Jul. 19th, 2017 05:58 pm
al_zorra: (Default)
[personal profile] al_zorra
     . . . .  Yah, it's ten to 5 PM, and I am just having it.  Maybe . . . it's really dinner

I had a smoothie for breakfast at 8 AM and that's it so far for today. 

So hot humid polluted, don't have a lot of appetite. 






But this 'lunch' appeals. An heirloom yellow tomato, homemade pesto, artichoke hearts, olive oil, vinegar and crunchy bread. 



The NYPL electronics have been down all day again, for the second day in a row, with intermittent glitches on Monday. It's the whole system: all the branches and the research libraries. One cannot even return materials, much less access the catalogs and data bases. Are the cray crays hacking libraries now? 

In the meantime the NYU library's a/c went out, within minutes of my arrival and set-up and logging into JSTOR . . . . 

IOW, in some ways, this has been somewhat of a frustrating day. Nor have I managed to unearth the North Dakota materials I was looking for, particularly the genealogy of my maternal grandmother's family. 

So -- once I eat my delicious lunch - supper, I'll crack open a chilled Czech pilsner and watch some eps of the second season the SyFy channel's The Expanse (from the Daniel Abraham -Ty Franck series).

Sample dialog:  "You can't negotiate with a girl who thinks she's a space station."  Ay-up, guys wrote this.

Doctor Who thoughts

Jul. 19th, 2017 11:51 pm
dhampyresa: (Default)
[personal profile] dhampyresa
1: The Doctor is a woman, FUCKING FINALLY. (I've always low-key resented 11 and 12 for not being girls every since the possibility was brought up in Eleventh Hour.)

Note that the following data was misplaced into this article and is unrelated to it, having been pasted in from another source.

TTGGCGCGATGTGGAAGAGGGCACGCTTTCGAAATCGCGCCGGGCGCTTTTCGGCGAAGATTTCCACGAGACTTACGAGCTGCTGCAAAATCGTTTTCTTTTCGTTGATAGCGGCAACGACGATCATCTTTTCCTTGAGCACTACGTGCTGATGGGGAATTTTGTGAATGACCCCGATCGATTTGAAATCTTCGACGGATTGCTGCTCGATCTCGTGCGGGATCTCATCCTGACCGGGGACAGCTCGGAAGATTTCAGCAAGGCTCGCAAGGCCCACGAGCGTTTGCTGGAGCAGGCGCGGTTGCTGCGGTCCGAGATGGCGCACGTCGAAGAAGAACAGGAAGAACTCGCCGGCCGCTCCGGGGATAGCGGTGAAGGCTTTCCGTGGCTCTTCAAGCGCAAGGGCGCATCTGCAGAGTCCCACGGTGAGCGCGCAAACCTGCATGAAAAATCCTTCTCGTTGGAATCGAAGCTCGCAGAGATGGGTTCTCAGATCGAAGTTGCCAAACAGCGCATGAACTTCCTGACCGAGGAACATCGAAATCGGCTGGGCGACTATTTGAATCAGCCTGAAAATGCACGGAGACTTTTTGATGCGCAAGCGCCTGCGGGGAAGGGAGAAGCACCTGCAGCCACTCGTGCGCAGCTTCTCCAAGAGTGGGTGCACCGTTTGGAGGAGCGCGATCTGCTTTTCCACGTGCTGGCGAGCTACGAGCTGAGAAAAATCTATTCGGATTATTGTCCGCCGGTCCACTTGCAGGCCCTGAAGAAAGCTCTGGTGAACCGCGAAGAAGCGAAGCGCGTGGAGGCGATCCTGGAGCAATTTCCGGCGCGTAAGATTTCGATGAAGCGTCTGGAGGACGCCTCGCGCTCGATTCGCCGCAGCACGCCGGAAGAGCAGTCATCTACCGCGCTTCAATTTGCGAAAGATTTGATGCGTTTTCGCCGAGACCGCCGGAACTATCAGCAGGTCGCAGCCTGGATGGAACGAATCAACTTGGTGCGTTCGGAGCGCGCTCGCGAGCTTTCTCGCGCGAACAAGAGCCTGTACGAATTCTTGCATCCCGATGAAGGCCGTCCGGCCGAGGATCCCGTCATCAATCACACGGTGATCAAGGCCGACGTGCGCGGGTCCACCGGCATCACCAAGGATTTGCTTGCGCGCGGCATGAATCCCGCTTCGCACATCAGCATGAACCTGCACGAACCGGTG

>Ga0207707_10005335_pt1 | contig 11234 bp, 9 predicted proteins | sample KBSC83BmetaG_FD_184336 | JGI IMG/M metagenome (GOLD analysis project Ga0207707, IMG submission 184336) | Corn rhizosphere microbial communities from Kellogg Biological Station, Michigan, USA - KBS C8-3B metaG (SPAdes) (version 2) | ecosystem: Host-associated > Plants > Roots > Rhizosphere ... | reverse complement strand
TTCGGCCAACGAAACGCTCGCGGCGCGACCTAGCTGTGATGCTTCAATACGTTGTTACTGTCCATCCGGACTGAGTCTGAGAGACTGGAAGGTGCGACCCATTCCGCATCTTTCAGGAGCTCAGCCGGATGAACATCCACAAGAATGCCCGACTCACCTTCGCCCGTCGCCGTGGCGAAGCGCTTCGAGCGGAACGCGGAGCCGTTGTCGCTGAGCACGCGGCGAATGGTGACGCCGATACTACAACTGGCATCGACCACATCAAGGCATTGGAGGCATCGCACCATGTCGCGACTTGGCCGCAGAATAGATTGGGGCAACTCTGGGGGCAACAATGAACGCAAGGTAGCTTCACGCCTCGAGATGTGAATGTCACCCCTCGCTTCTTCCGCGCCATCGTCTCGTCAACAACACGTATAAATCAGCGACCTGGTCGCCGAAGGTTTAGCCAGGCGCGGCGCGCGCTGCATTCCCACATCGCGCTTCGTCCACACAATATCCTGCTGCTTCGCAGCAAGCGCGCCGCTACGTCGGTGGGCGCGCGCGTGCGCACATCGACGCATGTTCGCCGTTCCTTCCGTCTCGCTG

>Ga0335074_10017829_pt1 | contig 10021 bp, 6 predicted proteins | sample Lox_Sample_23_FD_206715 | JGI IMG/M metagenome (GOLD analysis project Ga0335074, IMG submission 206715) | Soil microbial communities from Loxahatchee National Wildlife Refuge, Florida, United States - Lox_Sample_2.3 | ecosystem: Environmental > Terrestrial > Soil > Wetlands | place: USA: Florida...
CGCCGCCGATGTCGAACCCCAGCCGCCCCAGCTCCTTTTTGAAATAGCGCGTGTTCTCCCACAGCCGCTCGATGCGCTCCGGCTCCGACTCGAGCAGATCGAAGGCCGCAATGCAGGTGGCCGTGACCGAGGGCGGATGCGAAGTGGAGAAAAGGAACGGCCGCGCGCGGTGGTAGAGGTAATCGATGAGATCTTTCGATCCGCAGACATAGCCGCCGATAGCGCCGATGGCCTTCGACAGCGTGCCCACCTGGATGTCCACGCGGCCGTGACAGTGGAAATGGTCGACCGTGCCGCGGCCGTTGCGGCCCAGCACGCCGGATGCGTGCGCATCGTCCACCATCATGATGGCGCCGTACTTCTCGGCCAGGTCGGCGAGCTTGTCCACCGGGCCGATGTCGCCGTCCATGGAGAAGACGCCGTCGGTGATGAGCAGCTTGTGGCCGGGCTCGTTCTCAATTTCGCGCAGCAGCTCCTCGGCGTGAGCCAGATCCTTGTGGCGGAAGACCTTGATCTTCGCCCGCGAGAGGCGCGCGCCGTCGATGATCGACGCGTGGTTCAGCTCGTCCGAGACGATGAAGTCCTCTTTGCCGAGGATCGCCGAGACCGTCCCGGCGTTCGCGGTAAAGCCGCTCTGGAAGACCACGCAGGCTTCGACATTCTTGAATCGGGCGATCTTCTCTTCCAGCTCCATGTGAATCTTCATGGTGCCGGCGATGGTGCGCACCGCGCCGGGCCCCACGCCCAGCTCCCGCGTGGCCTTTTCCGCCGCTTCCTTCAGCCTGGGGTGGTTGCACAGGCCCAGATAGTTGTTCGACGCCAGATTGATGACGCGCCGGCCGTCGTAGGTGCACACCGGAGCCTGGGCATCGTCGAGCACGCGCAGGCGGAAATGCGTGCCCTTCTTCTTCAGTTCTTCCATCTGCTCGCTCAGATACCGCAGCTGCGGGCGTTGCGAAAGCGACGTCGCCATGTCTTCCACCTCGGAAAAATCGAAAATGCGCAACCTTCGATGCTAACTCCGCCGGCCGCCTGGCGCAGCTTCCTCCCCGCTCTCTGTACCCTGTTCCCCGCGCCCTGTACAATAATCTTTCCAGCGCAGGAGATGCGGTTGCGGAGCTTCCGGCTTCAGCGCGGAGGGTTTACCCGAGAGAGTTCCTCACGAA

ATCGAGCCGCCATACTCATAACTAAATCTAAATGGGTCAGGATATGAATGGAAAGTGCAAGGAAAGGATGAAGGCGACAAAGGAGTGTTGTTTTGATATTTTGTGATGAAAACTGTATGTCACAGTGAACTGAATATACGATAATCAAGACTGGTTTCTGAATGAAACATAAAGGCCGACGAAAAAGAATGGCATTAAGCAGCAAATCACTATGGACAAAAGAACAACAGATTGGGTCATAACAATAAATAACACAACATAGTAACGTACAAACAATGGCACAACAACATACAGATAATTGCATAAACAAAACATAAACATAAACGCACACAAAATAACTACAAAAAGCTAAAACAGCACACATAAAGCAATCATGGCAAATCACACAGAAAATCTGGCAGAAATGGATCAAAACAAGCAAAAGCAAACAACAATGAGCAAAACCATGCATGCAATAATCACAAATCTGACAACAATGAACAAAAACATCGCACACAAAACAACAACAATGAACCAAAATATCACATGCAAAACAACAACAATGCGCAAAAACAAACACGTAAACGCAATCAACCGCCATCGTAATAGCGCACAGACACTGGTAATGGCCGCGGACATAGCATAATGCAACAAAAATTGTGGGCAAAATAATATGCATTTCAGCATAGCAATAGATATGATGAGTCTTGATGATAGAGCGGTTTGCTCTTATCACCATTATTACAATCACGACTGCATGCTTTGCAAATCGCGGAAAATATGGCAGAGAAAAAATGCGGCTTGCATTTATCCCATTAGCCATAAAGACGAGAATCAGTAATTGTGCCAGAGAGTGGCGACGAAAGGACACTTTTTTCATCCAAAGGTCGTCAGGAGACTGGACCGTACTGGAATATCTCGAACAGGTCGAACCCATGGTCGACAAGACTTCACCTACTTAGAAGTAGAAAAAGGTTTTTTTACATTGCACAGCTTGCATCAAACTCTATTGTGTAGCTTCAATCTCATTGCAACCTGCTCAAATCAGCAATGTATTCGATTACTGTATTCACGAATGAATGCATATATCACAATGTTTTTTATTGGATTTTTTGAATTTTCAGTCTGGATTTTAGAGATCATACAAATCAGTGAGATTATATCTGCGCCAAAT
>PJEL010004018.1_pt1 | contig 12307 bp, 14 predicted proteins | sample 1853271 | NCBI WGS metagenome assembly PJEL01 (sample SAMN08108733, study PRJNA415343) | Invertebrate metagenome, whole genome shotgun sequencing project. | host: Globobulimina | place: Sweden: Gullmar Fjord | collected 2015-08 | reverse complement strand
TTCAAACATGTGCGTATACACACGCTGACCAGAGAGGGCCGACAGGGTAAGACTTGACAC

2: I need a Bill icon. YESTERDAY.

fountain pen sale

Jul. 19th, 2017 03:31 pm
yhlee: wax seal (hxx Deuce of Gears)
[personal profile] yhlee
The time has come to find new homes for some of the vintage fountain pens in my collection.

These are all great pens, but the truth is I have a fair number of great pens and these are ones that simply aren't making it into my rotation. I'd rather someone else get some enjoyment out of them!

All prices include shipping within the continental USA. Elsewhere, please inquire--I will probably have to charge you shipping at cost. I accept payment via Paypal.

If interested, either leave a comment or email me (yoon at yoonhalee dot com).





From left to right:

1. Wahl-Eversharp Doric in Kashmir (a sort of dark swirly marbled green). Lever filler. The great thing about this pen is that it has a #3 adjustable nib. It goes from Fine to Broad on the flexiest setting. The only reason I'm letting this go is that I have a Wahl-Eversharp Doric in black with a #7 adjustable nib, and I honestly don't need two adjustable Dorics.